The dominant health care industry trend is consolidation. Large health systems are combining and physician groups are merging or being bought by hospitals who want to cement their relationships with doctors so they can get their referrals for lucrative inpatient services.
Many independent doctor groups with long histories are simply selling their practice and becoming hospital employees.
Between 2000 and 2011, the number of doctors employed by hospitals increased 75 percent, a survey by the Medical Group Management Association reveals. And by the end of 2013, only 36 percent of physicians will own their practice, down from 57 percent in 2000, according to Accenture’s 2012 Physician Alignment Survey.
The majority of physicians giving up their practice cited business cost as the reason for seeking employment. Meanwhile, hospital employment is on the rise, and more than half the nation’s hospitals are planning to acquire physician practices this year.
“Instead of dealing with the business side of negotiating contracts with payers, implementing electronic medical records, dealing with compliance issues, administration and absorbing the capital expenditures, many doctors are saying, “Just pay me for my work,” explains Milburn.
“That’s very attractive to new young physicians just getting into practice, and more senior physicians looking to retire see that as a good exit strategy.”
‘Are you ready for ICD-10?’
Those practices that do survive will likely be the ones that have already achieved size and scale, says Jim Browne, CEO of Heritage Medical Associates, a 100-physician, independently owned multispecialty group that began in 1991.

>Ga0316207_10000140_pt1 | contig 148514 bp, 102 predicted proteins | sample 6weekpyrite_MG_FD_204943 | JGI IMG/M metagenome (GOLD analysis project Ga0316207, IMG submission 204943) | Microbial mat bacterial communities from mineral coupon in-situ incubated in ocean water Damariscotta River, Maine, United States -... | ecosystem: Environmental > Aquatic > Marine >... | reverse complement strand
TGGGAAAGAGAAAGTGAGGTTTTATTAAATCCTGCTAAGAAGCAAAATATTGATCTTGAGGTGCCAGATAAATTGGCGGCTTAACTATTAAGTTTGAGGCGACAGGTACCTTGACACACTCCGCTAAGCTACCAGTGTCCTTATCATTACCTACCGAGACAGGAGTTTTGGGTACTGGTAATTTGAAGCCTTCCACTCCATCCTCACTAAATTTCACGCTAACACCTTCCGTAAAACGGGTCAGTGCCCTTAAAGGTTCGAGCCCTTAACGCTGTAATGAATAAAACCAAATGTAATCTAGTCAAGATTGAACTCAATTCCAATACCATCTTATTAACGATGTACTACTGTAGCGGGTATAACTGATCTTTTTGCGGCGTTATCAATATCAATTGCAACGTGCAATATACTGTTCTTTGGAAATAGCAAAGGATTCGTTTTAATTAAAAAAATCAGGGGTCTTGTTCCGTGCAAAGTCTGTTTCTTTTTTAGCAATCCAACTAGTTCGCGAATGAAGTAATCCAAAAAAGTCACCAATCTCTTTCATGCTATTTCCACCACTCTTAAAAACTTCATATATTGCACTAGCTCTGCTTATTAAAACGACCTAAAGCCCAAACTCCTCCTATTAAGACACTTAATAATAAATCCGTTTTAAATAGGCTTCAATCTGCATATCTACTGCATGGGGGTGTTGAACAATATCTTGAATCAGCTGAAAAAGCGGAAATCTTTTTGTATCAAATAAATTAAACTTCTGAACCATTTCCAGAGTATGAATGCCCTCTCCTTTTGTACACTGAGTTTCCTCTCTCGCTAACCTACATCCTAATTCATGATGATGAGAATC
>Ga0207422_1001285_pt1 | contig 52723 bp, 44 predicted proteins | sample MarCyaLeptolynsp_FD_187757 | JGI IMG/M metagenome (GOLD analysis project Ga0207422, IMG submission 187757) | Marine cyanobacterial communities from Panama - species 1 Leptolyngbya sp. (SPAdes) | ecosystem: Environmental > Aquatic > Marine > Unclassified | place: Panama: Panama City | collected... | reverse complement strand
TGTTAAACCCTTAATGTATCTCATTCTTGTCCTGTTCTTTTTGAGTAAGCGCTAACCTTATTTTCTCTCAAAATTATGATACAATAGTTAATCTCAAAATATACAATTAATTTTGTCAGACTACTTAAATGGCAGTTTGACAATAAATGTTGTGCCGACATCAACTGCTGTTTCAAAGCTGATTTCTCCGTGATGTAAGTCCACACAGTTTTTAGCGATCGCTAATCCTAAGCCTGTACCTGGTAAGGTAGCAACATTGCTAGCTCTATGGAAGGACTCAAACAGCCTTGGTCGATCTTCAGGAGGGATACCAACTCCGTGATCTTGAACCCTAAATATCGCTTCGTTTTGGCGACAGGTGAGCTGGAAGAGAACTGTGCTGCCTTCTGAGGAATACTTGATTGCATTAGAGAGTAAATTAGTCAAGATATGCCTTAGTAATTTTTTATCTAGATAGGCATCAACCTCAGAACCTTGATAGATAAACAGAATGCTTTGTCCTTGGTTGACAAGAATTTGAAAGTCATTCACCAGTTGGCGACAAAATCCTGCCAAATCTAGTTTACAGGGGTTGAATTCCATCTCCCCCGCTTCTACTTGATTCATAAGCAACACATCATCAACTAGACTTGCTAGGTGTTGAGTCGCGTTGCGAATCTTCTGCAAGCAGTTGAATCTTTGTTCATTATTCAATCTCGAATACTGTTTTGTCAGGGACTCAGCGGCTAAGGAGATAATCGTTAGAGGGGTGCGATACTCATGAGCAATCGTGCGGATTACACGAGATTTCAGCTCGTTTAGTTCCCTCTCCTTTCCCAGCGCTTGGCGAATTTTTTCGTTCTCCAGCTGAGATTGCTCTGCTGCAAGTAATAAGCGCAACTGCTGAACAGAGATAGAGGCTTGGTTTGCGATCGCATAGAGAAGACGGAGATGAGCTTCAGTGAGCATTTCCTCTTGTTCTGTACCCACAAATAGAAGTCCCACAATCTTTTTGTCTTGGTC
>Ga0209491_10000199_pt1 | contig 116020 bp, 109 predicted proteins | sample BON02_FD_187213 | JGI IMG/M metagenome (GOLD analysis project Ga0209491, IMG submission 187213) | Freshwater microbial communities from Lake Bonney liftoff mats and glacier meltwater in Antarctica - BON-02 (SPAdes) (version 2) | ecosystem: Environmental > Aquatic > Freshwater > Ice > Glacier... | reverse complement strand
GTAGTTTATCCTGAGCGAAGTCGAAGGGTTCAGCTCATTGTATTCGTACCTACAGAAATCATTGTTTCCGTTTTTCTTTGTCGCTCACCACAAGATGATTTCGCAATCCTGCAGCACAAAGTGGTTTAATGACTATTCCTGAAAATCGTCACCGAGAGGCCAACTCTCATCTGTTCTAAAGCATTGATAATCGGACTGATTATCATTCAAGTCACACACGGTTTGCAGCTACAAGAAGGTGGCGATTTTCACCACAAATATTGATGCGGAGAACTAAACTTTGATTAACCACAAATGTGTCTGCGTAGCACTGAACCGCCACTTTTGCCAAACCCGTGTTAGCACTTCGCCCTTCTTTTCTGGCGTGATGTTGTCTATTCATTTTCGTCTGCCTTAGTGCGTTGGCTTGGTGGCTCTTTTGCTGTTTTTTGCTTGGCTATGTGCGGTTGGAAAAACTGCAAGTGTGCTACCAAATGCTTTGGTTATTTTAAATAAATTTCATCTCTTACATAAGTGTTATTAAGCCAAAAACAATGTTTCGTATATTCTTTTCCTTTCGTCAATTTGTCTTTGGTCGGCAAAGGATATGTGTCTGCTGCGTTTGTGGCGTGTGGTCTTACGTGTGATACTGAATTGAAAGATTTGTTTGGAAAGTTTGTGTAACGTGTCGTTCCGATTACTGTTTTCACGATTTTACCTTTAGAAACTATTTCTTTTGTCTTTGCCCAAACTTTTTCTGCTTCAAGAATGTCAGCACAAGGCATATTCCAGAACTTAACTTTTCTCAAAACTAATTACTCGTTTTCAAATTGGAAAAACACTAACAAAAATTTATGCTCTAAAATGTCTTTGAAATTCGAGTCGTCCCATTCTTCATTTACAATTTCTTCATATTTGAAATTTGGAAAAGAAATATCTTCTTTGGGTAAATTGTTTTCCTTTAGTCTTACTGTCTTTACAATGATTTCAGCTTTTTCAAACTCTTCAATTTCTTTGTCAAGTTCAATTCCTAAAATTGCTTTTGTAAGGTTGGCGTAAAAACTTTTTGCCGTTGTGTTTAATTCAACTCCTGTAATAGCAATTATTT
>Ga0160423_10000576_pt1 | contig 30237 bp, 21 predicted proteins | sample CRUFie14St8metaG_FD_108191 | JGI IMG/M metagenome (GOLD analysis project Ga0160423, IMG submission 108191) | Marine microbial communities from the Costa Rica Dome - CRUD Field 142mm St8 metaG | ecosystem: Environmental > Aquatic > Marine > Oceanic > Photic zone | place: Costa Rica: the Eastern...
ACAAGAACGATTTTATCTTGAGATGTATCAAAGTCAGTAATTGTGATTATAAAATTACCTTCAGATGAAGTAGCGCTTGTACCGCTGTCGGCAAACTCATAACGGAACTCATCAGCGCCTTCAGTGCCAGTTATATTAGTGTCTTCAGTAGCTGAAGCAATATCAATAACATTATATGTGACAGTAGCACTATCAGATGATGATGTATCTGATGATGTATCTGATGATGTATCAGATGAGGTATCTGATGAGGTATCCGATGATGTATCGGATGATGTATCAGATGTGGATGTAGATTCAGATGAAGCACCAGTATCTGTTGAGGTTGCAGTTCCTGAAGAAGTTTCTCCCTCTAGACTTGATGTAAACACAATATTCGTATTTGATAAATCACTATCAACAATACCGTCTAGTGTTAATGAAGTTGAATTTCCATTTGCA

“It would be much more challenging right now to build a practice up to the size of Heritage from a small independent group,” he says.
“Much more challenging is to build out the infrastructure, the human resources, the information technology, the quality support, all the services you need to support the physicians in giving the patients what they want.
“It’s hard for an independent physician to keep up with the rate and the pace of change any longer. There’s so much change occurring. How do you keep up with it, let alone try to get ahead of it?”
Miller says that in picking a partner for the association’s new branded banking service, the TMA wanted a lender that understood the particulars of the medical field as well as physicians. These days, that’s a tall order for both.
“There’s a new coding system for filing to get reimbursements – if a doctor’s not ready for that in 2014 they won’t get paid,” he said. “Anyone lending money, they need to be asking, ‘Are you ready for ICD-10? If not, your business is at total risk. Cash flow stops on October 1, 2014.’”
“I think there was a point in time when, because being a physician was a pretty low risk and had a high upside, you used to see financial institutions extend extremely large lines of credit for doctors just on their signature.
“With the change in the marketplace, you’re going to have to prove the [worth of the] business that you’re in and the stability of what you have.”
Understanding those complexities and building relationships with doctors is something INSBANK’s Rieniets believes his smaller bank can do well.
“This industry is going to see some change,” Rieniets adds.
“That should create needs and opportunities for physicians. And it represents a significant opportunity for us over the next couple of years just within the space of the TMA’s physician constituency. We don’t need a huge share of that pie for our program to be a success.”